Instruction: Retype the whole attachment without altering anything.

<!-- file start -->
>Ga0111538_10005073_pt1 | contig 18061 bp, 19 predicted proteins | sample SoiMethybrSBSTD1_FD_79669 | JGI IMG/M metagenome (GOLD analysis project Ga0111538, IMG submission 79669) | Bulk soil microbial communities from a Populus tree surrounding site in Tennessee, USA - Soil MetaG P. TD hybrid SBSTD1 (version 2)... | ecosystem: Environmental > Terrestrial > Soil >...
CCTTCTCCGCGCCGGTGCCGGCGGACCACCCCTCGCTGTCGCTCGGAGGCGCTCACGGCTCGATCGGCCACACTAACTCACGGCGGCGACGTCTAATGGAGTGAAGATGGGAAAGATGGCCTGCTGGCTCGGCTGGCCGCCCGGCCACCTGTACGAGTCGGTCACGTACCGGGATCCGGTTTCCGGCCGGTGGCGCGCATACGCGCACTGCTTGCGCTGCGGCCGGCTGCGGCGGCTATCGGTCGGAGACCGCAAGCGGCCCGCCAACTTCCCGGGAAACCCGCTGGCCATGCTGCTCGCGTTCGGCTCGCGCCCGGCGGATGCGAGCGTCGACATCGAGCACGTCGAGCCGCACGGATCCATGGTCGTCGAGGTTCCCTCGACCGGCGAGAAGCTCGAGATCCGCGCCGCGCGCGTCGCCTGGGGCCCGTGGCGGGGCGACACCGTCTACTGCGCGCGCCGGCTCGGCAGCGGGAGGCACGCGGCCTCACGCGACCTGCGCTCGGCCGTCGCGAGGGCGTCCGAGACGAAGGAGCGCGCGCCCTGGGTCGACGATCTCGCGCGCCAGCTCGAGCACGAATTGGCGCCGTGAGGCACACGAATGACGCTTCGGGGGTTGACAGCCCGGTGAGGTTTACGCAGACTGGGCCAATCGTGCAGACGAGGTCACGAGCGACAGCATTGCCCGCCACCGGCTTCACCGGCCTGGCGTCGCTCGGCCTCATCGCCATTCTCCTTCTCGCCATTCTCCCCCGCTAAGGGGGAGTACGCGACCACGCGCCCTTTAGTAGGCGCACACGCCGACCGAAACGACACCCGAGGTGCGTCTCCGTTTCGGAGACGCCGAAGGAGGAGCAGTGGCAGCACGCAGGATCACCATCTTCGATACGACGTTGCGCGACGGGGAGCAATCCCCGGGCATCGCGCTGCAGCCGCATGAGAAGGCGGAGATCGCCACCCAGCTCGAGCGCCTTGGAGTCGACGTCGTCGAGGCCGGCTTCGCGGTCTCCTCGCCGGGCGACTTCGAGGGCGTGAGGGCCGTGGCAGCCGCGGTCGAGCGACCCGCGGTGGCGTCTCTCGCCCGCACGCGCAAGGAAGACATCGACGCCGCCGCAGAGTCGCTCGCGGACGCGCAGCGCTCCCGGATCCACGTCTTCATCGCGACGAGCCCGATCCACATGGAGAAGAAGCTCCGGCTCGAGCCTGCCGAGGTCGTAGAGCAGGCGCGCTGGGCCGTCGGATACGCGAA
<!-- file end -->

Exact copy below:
>Ga0111538_10005073_pt1 | contig 18061 bp, 19 predicted proteins | sample SoiMethybrSBSTD1_FD_79669 | JGI IMG/M metagenome (GOLD analysis project Ga0111538, IMG submission 79669) | Bulk soil microbial communities from a Populus tree surrounding site in Tennessee, USA - Soil MetaG P. TD hybrid SBSTD1 (version 2)... | ecosystem: Environmental > Terrestrial > Soil >...
CCTTCTCCGCGCCGGTGCCGGCGGACCACCCCTCGCTGTCGCTCGGAGGCGCTCACGGCTCGATCGGCCACACTAACTCACGGCGGCGACGTCTAATGGAGTGAAGATGGGAAAGATGGCCTGCTGGCTCGGCTGGCCGCCCGGCCACCTGTACGAGTCGGTCACGTACCGGGATCCGGTTTCCGGCCGGTGGCGCGCATACGCGCACTGCTTGCGCTGCGGCCGGCTGCGGCGGCTATCGGTCGGAGACCGCAAGCGGCCCGCCAACTTCCCGGGAAACCCGCTGGCCATGCTGCTCGCGTTCGGCTCGCGCCCGGCGGATGCGAGCGTCGACATCGAGCACGTCGAGCCGCACGGATCCATGGTCGTCGAGGTTCCCTCGACCGGCGAGAAGCTCGAGATCCGCGCCGCGCGCGTCGCCTGGGGCCCGTGGCGGGGCGACACCGTCTACTGCGCGCGCCGGCTCGGCAGCGGGAGGCACGCGGCCTCACGCGACCTGCGCTCGGCCGTCGCGAGGGCGTCCGAGACGAAGGAGCGCGCGCCCTGGGTCGACGATCTCGCGCGCCAGCTCGAGCACGAATTGGCGCCGTGAGGCACACGAATGACGCTTCGGGGGTTGACAGCCCGGTGAGGTTTACGCAGACTGGGCCAATCGTGCAGACGAGGTCACGAGCGACAGCATTGCCCGCCACCGGCTTCACCGGCCTGGCGTCGCTCGGCCTCATCGCCATTCTCCTTCTCGCCATTCTCCCCCGCTAAGGGGGAGTACGCGACCACGCGCCCTTTAGTAGGCGCACACGCCGACCGAAACGACACCCGAGGTGCGTCTCCGTTTCGGAGACGCCGAAGGAGGAGCAGTGGCAGCACGCAGGATCACCATCTTCGATACGACGTTGCGCGACGGGGAGCAATCCCCGGGCATCGCGCTGCAGCCGCATGAGAAGGCGGAGATCGCCACCCAGCTCGAGCGCCTTGGAGTCGACGTCGTCGAGGCCGGCTTCGCGGTCTCCTCGCCGGGCGACTTCGAGGGCGTGAGGGCCGTGGCAGCCGCGGTCGAGCGACCCGCGGTGGCGTCTCTCGCCCGCACGCGCAAGGAAGACATCGACGCCGCCGCAGAGTCGCTCGCGGACGCGCAGCGCTCCCGGATCCACGTCTTCATCGCGACGAGCCCGATCCACATGGAGAAGAAGCTCCGGCTCGAGCCTGCCGAGGTCGTAGAGCAGGCGCGCTGGGCCGTCGGATACGCGAA